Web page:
Andrew McCutchen was a first round draft choice of the Pirates in 2005. When he was 22 years old, in 2009, he played 108 games for the Pirates and was one of the best rookies in the National League. He batted .286 with 12 home runs, 54 runs batted in, and 22 stolen bases. Pittsburgh won only 62 games that first season and only 57 the next but it was obvious to all that they had a good one in center field. In 2011, they got up to 72 victories and in 2012 the Buccos flirted with .500 before finishing 79-83. The big breakthrough for Cutch and the Pirates was in 2013. The years and years of losing ended as Pittsburgh finished with 94 wins, two games behind St. Louis in the Central Division. They beat Cincinnati in the wild card game but then lost to the Cardinals in the Divisional Series. Andrew McCutchen was the National League Most Valuable Player with  superb center field coverage, a .317 batting average and a .911 OPS. In the next two exciting seasons, the Pirates would again finish two games behind the Cardinals. They lost the wild card game in 2014 to eventual champion San Francisco, and the 2015 wild card game to the Cubs.Respectability had indeed returned to Pittsburgh. At the core of the rejuvenation was McCutchen. When he signed the six year contract that expires after this season, McCuthen said, “I will remain the same, show up every day and give it 100 per cent for my team, do everything I can to help my team win.”  And he did.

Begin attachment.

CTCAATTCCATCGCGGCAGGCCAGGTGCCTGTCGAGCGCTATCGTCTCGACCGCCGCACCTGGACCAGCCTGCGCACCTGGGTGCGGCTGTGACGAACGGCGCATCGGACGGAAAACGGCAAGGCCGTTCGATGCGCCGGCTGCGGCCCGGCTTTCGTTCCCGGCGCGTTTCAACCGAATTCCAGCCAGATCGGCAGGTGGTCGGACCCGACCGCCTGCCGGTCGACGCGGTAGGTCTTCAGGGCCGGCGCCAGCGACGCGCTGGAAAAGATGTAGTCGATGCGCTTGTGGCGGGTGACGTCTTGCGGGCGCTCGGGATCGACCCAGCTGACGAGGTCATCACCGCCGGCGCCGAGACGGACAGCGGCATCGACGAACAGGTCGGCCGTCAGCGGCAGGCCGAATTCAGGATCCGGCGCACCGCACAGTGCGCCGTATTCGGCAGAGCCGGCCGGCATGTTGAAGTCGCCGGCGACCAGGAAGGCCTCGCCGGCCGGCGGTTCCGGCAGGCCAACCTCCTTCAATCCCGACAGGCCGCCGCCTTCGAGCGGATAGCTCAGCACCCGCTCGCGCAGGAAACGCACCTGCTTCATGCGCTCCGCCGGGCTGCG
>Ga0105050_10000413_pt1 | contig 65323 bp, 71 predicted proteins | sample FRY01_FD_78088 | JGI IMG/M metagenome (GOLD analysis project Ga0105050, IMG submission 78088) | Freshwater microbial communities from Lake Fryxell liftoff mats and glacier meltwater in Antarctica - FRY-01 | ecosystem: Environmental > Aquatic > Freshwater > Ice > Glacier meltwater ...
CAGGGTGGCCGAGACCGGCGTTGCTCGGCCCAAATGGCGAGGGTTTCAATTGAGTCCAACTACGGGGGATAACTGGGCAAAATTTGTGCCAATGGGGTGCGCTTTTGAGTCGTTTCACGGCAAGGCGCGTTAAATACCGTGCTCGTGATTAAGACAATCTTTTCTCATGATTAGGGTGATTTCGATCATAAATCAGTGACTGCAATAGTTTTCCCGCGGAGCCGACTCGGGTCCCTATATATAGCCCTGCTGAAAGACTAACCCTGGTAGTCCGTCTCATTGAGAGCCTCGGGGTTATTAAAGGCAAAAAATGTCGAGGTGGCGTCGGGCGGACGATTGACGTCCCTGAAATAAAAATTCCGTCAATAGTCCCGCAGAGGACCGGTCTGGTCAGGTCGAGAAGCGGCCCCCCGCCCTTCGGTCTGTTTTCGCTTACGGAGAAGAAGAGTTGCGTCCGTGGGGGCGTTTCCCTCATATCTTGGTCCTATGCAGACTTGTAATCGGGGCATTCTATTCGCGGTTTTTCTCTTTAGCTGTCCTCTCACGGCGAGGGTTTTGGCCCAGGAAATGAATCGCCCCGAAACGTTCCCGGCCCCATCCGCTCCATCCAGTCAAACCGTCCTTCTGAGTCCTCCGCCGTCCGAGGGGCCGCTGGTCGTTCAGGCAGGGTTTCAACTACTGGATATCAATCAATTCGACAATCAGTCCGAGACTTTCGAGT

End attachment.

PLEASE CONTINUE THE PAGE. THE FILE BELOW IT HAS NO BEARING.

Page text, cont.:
The Pirates fortunes slid back in 2016 and ’17 as McCutchen’s performance went from great to merely very good. They had good young outfielders available and were in the mood to save money. McCutchen went to San Francisco. That’s not the kind of move that  a team with a solid, winning tradition makes. It’s not the kind of move that a team with a loyal fan base makes, either, because this is a player who is a shining example for young fans and players of how to conduct yourself on and off the field. You ought to keep him aboard as he ages and begins to lose some of the skills that made him so great and helped your team finally succeed. Give him some days off and keep him around to do his thing as younger players develop. So there he was, a bit lonesome in San Francisco, and the Giants did the “smart” thing on the last day of August. They, too, should not have traded him.  A player of high skills, still just 31, treated like excess baggage while a temperamental loser like Hunter Strickland, who should have been released a year ago, takes up space in the bullpen.